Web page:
Very little work has been done on changes to extremes over Antarctica. Temperature-related extreme indices are available from the CMIP3 archive and have been assessed by Tebaldi et al. (2006[4]). The heat wave duration index (defined as the maximum period greater than five consecutive days with the daily maximum temperature greater than 5ºC above the 1961-1990 mean daily maximum temperature) shows significant increases along coastal Antarctica, where melting can occur, but largest increases over the interior, where heat waves are not warm enough to cause melting. On even shorter timescales, the magnitude, timing and frequency of extreme events (e.g. temperature minima/maxima, freeze-thaw events) can be of considerable relevance to predictions of future trajectories in terrestrial ecosystems.

The extreme temperature range between the coldest and warmest temperature of a given year is projected to decrease around coastal Antarctica and show little change over most of the interior of the continent. Further assessment is required to determine the reasons for the projected pattern of changes. One possibility is that the models simulate a larger nighttime than daytime warming. This has been observed during the second half of the Twentieth Century over the Antarctic Peninsula (Hughes et al., 2007[5]).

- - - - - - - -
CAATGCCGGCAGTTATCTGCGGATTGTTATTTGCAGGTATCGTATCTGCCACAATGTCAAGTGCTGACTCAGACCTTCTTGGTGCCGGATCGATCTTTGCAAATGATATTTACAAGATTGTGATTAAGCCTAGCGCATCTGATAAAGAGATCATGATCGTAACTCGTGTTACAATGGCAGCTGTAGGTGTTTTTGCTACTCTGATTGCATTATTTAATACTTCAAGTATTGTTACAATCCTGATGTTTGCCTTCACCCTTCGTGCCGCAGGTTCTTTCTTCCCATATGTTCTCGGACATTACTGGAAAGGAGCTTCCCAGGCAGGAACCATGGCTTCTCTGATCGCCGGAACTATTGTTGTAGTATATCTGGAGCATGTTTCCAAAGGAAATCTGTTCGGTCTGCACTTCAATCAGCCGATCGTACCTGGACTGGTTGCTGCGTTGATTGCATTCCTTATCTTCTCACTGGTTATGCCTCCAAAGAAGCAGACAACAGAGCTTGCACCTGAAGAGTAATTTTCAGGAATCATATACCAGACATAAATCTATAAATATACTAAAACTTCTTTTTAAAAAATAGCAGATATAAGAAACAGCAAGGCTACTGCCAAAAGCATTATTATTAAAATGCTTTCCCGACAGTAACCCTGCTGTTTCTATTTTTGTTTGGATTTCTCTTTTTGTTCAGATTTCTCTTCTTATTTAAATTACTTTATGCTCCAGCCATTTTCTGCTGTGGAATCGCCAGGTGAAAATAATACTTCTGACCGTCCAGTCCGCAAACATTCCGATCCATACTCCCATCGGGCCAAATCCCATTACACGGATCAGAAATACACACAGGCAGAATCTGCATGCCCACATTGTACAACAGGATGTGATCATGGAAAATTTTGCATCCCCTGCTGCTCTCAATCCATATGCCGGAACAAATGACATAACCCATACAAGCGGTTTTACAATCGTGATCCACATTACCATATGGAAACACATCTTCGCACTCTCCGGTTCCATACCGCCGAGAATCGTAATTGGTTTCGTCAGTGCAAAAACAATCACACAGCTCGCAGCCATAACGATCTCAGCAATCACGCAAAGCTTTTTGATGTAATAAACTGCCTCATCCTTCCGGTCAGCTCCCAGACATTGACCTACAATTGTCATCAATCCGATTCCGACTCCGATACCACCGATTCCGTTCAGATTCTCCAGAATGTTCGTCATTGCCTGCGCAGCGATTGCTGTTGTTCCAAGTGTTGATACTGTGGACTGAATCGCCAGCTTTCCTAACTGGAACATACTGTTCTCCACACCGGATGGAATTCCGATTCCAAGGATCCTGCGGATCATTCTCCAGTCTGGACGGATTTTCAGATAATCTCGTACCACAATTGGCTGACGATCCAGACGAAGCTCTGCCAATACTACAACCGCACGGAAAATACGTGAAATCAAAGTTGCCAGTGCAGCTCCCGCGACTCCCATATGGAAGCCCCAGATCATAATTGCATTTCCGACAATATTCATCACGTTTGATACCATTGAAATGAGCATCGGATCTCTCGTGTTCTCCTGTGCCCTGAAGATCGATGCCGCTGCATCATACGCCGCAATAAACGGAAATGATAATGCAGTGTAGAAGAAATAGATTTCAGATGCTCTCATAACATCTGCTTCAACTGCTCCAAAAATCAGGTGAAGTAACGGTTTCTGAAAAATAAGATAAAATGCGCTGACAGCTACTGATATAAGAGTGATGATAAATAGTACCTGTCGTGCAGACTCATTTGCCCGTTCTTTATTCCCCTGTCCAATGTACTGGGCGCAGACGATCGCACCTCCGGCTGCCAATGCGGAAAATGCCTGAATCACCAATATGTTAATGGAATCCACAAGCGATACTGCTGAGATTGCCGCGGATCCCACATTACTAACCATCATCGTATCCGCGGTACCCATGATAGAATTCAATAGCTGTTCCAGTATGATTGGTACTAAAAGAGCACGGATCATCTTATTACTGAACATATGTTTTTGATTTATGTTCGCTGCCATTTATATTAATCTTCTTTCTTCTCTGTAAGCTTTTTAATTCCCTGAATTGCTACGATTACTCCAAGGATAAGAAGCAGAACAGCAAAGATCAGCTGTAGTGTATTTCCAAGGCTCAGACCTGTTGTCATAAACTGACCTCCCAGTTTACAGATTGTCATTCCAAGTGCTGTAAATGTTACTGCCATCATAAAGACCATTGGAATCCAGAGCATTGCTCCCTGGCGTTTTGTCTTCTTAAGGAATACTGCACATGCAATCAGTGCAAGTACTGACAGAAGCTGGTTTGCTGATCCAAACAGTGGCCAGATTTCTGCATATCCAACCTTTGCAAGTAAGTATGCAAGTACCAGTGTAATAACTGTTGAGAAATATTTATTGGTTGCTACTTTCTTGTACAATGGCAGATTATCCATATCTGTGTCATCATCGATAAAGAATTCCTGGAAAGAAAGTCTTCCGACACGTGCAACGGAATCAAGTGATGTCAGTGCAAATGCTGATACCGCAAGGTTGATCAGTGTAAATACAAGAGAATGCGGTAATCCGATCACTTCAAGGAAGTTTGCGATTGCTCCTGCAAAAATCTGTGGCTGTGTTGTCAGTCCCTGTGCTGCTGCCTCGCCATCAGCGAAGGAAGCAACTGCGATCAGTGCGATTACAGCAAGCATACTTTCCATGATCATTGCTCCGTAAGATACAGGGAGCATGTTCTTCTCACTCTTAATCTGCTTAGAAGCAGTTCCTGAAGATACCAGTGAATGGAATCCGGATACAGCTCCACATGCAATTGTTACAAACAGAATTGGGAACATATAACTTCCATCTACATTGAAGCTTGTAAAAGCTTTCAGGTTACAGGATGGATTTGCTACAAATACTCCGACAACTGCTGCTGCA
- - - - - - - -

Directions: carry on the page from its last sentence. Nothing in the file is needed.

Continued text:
1. 1.0 1.1 Bracegirdle, T.J., Connolley, W.M. and Turner, J. 2008. Antarctic climate change over the Twenty First Century, Journal of Geophysical Research – Atmospheres, 113, D03103, doi:03110.01029/02007JD008933.
  2. Turner, J., Lachlan-Cope, T.A., Colwell, S.R., Marshall, G.J. and Connolley, W.M. 2006. Significant warming of the Antarctic winter troposphere, Science, 311, 1914-1917.
  3. Yin, J. H. 2005. A consistent poleward shift of the storm tracks in simulations of 21st century climate, Geophysical Research Letters, 32, L18701.
  4. Tebaldi, C., Hayhoe, K., Arblaster, J.M. and Meehl, G.A. 2006. going to the extremes: An intercomparison of model-simulated historicak and future changes in extreme events, Climate Change, 79, 185-211.
  5. Hughes, G.L., Rao, S.S. and Rao, T.S. 2007. Statistical analysis and time-series models for minimum/maximum temperatures in the Antarctic Peninsula, Proceedings of the Royal Society A, 463, 241-259.